By Carl Sachs, technical director, Workplace Access & Safety
Facility managers are likely to be stripped of a vital height safety benchmark when Victoria’s freshly reviewed falls compliance code is released in a few weeks.
The 2008 Prevention of Falls in General Construction Compliance Code set out very clearly how workplaces could meet their obligations under the Regulations and safeguard people working at height. The draft revision removes that clarity for facility managers and anyone responsible for maintenance works on a building.
WorkSafe Victoria says the review clarifies the scope of the Prevention of Falls in General Construction Compliance Code.
Unfortunately, the new clauses that explicitly restrict the code to work undertaken during construction will likely only add to the confusion. The question is: what exactly is “construction”?
During the decade since the code was last published, the term “construction” had been widely interpreted as applying to construction tasks in line with the national approach.
Indeed, Safe Work Australia’s 2013 report, Work-Related Injuries and Fatalities Involving a Fall from Height, Australia, showed that workers from construction trades – such as plumbers and electricians – were at risk of death due to falls from heights during all phases of the building lifecycle.
The Safe Work Australia Falls from ladders were the most common cause of death and two-thirds of those occurred away from “new” construction sites.
The reality is that a fall from height is just as deadly whether a worker is up a ladder installing an air conditioning unit on a new building or replacing parts on the very same unit 10 years later.
Accordingly, the National Code of Practice for the Prevention of Falls in General Construction, which applies outside Victoria, does not discriminate between the two tasks.
On the other hand, Victoria’s draft compliance code explicitly rules out “routine or minor testing, maintenance or repair work performed in connection with a building or structure”.
When asked for more clarity around the definition, WorkSafe Victoria referred our researchers to the Working Safely in General Construction Handbook.
Among its definitions of high-risk construction work is “Construction work where there is a risk of a person falling more than 2 metres, for example, installing an evaporative cooler on the roof of a double-storey building”.
It also defines “A rooftop air-conditioning unit or cooling tower” as a structure.
On the other hand, it expressly refers to “Routine servicing or minor repair of an air-conditioning system or solar power unit” and “Routine maintenance of plant” as being outside the confines of construction.
Whether an air conditioning and refrigeration technician replacing an air conditioning compressor or cleaning filters is a “construction worker” or not is uncertain.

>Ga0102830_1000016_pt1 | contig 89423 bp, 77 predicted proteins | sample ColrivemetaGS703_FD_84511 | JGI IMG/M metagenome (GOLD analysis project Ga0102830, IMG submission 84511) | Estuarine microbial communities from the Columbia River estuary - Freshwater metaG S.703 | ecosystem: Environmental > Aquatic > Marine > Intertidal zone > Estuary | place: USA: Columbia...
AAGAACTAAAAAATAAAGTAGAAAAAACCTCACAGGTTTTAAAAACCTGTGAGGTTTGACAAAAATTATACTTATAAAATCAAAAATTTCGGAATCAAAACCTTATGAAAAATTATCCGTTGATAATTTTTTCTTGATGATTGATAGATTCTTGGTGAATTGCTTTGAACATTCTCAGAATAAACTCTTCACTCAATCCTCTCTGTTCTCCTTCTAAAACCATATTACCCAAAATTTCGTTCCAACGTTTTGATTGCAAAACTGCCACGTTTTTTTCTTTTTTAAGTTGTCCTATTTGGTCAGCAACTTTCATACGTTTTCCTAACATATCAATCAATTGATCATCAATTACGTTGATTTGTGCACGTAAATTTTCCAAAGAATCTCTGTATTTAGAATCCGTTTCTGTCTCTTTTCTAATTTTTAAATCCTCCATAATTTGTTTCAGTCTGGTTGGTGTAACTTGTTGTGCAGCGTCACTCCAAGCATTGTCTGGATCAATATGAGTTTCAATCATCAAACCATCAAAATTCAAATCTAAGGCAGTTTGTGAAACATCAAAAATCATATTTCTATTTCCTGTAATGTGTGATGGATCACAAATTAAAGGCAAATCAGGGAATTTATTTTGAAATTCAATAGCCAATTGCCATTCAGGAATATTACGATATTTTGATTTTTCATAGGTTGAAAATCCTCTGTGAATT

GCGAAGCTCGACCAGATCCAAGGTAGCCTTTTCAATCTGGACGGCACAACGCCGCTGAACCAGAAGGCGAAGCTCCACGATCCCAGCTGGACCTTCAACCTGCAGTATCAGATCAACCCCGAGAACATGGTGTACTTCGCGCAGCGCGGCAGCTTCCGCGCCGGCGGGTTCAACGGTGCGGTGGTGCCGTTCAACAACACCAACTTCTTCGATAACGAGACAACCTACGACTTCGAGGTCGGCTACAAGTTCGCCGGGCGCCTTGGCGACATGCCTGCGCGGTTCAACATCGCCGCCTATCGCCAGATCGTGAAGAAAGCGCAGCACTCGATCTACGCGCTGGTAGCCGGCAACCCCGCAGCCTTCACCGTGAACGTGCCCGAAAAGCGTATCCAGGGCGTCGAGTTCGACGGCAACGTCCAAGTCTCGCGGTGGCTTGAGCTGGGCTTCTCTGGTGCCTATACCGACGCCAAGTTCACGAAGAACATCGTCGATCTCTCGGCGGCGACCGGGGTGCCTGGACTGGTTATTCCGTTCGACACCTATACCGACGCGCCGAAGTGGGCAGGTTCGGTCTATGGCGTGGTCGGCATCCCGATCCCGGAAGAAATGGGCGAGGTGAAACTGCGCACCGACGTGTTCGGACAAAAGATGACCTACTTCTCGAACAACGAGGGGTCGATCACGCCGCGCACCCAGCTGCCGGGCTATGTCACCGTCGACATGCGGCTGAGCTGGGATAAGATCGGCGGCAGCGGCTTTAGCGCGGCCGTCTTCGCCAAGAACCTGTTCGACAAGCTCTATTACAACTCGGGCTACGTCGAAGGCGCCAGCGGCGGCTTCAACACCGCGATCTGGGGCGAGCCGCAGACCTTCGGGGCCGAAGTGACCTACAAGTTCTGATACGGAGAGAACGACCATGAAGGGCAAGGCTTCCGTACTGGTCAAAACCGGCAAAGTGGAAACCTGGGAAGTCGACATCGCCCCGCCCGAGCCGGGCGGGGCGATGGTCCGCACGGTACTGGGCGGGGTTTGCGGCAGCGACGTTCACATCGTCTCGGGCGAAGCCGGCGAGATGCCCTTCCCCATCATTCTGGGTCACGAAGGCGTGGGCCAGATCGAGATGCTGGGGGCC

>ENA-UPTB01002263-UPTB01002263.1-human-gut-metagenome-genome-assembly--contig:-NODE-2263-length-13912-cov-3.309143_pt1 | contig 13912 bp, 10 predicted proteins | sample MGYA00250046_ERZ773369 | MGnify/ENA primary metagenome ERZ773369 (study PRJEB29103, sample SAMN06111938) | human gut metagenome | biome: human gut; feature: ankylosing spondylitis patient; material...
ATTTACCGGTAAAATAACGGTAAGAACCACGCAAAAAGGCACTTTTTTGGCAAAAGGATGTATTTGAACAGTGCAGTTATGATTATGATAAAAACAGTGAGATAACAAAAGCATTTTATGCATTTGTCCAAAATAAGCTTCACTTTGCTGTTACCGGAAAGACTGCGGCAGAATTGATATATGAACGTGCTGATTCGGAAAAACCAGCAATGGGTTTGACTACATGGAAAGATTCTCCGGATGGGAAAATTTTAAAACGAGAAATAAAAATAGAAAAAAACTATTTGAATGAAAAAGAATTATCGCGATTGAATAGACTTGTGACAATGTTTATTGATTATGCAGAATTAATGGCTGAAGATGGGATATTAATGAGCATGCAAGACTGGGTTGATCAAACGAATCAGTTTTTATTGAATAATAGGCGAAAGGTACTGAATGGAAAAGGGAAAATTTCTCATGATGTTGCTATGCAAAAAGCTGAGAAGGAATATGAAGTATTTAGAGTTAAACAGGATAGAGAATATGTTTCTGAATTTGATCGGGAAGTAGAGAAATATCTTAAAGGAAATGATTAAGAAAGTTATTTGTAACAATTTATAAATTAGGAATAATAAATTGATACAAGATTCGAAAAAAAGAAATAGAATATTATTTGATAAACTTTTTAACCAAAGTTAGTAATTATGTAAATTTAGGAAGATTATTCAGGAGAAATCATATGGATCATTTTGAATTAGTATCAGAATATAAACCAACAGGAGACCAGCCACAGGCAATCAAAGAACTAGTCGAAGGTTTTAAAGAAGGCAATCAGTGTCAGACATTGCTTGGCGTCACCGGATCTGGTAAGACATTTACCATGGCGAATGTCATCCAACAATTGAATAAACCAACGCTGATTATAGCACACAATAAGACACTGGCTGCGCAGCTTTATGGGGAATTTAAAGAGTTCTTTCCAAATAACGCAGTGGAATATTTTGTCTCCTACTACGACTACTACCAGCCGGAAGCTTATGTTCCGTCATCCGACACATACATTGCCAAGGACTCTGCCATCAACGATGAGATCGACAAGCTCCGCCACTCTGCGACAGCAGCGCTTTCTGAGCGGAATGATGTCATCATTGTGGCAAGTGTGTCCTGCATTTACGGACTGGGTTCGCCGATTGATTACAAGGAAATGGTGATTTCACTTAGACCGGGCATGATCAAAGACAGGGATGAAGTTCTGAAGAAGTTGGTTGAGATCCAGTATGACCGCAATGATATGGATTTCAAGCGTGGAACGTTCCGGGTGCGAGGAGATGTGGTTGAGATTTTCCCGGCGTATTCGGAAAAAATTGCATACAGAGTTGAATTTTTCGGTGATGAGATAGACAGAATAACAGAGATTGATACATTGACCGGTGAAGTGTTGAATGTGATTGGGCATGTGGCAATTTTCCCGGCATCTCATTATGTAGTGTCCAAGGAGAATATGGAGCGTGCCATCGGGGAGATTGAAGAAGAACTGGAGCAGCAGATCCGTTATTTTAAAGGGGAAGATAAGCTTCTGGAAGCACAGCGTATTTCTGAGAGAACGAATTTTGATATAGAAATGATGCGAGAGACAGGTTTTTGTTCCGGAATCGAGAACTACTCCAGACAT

Construction-only scope of code does not remove safety obligations
Nor will the exclusion of routine maintenance work from the Victorian compliance code remove the legal obligation to control risk and design appropriate controls.
The Safety in Design Code of Practice, for example, encompasses ongoing maintenance and imposes obligations on a vast array of “designers” from architects and builders all the way through to fire safety specialists.
Australian Standard AS 1657 provides practical guidance on equipment and design and, in certain circumstances, compliance with AS 1657 automatically confers self-certified exemptions from the Fall Prevention Regulations.
Thousands of pages of height safety rules across dozens of documents
Without the compliance code, facility managers are left guessing what is deemed reasonably practicable to satisfy the Falls Regulations. The only alternative is to piece together dozens of guidance notes and Australian Standards to recreate that benchmark.
In fact, Workplace Access & Safety compiled a list of 107 regulations, codes, Australian Standards and guidance notes that might apply to safe work at heights in Victoria. We asked WorkSafe Victoria which of them facility managers should consider when they are responsible for people working at heights.
A WorkSafe Victoria spokesperson would only say: “WorkSafe provides both general and some more specific guidance to help employers control the risk of falls from height, and employers who are facility managers should consider the task at hand when selecting which to refer to.”
The need for clear and strong guidelines surrounding height safety has also been highlighted by the peak body for the heating and cooling industry, AIRAH. Last year, the body released a report citing access to HVAC equipment as among the top threats to its members, second only to a lack of training.
AIRAH executive manager Phil Wilkinson said his organisation was frustrated that workplace safety regulators had not been more proactive about ensuring height safety standards were met.
“Safety in design might be a requirement now but access to equipment at height is not sexy for most designers and builders,” he said, “and it’s not being policed.”
The end result is that many facility managers are left to deal with buildings that make good height safety practice difficult.
Workplace Access & Safety always recommends that Victorian facility managers negotiating with builders and landlords refer to the falls compliance code because it provided a clear, objective benchmark.
In an unregulated, unlicensed and complex environment, our advice remains to engage a specialist safe access consultant with practical and theoretical knowledge across the myriad of laws, codes, standards and equipment to advise on risk mitigation in this environment.
With or without a compliance code, the Prevention of Falls Regulations still apply and every workplace needs to be prepared to comply.
 WORK-RELATED INJURIES AND FATALITIES INVOLVING A FALL FROM HEIGHT, AUSTRALIA, p13